If I had a counter, this is the fifth explicit reference to “active participation” in the liturgy constitution. While the council acknowledges long-held Catholic teaching about any of the Church’s liturgies being a communal enterprise, it states the preference for incarnation. By that I mean the outward expression of liturgy impacting the sanctification of believers.
It is to be stressed that whenever rites, according to their specific nature, make provision for communal celebration involving the presence and active participation of the faithful, this way of celebrating them is to be preferred, so far as possible, to a celebration that is individual and quasi-private.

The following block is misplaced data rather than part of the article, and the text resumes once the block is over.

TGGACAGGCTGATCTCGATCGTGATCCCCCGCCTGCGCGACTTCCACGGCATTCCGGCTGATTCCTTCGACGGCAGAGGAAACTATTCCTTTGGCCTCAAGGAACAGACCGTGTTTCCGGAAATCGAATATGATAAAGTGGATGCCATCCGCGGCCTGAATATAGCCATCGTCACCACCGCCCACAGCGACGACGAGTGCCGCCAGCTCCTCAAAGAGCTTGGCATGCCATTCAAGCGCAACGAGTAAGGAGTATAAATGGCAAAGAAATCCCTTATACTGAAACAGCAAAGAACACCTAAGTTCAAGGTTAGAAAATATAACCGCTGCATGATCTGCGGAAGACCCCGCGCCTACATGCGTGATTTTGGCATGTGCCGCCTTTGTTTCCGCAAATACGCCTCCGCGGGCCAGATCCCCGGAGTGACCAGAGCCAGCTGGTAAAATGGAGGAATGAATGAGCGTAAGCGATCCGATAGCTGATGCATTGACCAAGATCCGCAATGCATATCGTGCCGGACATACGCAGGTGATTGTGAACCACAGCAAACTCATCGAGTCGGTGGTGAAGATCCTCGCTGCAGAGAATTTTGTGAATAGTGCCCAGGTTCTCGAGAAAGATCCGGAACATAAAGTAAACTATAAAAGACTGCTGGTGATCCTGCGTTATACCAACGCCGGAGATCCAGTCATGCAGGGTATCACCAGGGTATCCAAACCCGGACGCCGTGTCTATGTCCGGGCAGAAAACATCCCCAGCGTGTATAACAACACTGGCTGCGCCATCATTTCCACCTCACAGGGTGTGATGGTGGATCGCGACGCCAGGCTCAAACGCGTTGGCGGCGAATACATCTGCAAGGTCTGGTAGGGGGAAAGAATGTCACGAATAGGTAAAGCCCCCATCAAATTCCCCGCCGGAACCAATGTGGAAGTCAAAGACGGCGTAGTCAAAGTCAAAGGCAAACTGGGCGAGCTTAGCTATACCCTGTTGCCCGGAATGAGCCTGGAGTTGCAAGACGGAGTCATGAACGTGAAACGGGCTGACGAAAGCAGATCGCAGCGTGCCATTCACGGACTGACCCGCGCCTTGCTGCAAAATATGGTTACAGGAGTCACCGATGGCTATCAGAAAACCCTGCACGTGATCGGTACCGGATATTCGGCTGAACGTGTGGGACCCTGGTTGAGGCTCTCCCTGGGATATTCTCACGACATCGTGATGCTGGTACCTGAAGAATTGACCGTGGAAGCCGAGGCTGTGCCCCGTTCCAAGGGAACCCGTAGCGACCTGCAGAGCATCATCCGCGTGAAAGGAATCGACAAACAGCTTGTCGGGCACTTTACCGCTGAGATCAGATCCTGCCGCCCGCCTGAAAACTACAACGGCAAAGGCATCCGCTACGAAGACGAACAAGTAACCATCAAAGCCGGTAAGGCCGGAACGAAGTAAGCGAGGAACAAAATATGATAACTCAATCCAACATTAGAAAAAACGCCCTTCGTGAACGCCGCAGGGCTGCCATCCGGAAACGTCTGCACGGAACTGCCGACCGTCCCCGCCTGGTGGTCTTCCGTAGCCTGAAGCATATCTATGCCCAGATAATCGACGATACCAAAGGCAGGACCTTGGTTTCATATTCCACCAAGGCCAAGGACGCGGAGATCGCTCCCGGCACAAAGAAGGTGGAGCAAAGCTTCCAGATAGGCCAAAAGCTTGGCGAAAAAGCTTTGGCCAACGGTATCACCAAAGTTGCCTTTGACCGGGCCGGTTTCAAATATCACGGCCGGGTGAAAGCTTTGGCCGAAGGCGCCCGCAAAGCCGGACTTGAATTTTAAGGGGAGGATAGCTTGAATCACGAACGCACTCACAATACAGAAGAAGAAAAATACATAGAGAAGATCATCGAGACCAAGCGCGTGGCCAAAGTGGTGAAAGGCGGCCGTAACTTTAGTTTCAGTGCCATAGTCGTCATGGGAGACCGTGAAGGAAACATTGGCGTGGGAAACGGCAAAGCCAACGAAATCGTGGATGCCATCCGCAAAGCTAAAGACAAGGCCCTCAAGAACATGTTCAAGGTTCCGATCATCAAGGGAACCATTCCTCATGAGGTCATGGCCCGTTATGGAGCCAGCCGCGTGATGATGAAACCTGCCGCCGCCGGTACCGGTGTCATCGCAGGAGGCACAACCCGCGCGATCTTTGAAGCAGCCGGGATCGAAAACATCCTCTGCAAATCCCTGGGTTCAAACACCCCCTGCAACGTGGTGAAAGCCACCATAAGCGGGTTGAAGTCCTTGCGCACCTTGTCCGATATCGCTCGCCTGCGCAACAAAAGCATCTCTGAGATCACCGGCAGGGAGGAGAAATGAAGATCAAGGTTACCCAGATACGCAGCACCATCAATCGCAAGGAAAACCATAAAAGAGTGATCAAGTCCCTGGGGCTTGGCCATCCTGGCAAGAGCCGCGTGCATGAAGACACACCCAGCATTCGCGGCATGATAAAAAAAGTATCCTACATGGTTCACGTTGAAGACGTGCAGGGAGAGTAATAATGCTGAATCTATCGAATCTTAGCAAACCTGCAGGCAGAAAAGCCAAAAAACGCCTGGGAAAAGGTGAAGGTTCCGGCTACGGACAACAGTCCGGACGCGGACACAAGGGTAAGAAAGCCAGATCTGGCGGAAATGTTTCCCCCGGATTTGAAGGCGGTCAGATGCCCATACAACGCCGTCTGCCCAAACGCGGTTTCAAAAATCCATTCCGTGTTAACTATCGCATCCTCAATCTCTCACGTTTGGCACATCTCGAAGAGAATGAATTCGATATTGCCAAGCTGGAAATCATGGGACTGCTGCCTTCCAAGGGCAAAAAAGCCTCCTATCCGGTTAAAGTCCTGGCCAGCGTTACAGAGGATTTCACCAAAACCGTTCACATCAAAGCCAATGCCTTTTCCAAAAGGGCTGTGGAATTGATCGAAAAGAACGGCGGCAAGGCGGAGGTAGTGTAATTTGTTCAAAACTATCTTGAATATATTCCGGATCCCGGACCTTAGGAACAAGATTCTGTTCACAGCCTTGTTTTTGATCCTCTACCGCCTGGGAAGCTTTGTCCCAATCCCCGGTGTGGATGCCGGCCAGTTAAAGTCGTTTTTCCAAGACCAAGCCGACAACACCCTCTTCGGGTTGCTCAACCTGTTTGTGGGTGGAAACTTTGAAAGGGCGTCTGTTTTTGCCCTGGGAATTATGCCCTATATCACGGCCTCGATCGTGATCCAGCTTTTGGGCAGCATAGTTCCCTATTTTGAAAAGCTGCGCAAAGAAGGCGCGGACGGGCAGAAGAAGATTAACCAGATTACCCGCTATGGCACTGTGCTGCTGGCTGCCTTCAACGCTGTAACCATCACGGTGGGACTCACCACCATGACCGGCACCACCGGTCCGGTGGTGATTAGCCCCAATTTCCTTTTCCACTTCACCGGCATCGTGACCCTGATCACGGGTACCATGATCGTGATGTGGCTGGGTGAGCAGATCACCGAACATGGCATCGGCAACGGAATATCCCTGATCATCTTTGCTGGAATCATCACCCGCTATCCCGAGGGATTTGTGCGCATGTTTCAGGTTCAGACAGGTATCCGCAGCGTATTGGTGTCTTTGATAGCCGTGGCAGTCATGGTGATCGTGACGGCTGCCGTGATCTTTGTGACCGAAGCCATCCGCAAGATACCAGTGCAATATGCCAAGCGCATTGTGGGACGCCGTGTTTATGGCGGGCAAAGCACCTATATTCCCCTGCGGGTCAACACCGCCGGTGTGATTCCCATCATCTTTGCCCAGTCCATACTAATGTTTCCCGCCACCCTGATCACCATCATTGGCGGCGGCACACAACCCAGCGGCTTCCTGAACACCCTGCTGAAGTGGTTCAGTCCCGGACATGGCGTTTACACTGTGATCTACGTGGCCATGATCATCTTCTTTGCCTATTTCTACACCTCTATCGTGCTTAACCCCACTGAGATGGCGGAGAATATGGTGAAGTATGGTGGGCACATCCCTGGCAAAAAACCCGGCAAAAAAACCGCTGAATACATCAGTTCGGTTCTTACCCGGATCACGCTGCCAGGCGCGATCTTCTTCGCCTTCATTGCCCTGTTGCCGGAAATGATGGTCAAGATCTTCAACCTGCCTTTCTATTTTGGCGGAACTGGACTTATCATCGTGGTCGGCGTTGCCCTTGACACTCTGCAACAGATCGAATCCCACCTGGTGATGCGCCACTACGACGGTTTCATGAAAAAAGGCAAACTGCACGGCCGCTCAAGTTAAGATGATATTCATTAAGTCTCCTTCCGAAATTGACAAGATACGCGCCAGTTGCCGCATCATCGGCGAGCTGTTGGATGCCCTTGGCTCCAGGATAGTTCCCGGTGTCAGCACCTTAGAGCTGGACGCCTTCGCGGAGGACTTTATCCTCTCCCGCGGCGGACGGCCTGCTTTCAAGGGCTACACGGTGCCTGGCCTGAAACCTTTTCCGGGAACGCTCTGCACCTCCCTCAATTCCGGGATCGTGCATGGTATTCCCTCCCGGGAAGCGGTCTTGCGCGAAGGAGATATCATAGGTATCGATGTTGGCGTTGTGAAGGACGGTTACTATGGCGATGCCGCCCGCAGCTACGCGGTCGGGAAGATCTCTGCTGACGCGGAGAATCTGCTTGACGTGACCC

This applies with especial force to the celebration of Mass and the administration of the sacraments, even though every Mass has of itself a public and social nature.
It is clear to see the council’s preference for public liturgy and against trends to human privatization: Masses without congregations, baptisms, weddings, and encounters with the sick. I had a friend who related an experience of a priest saying a “private” Mass (literally) at the parish-scheduled time and sending an acolyte into the church to announce Communion would be distributed within a few minutes.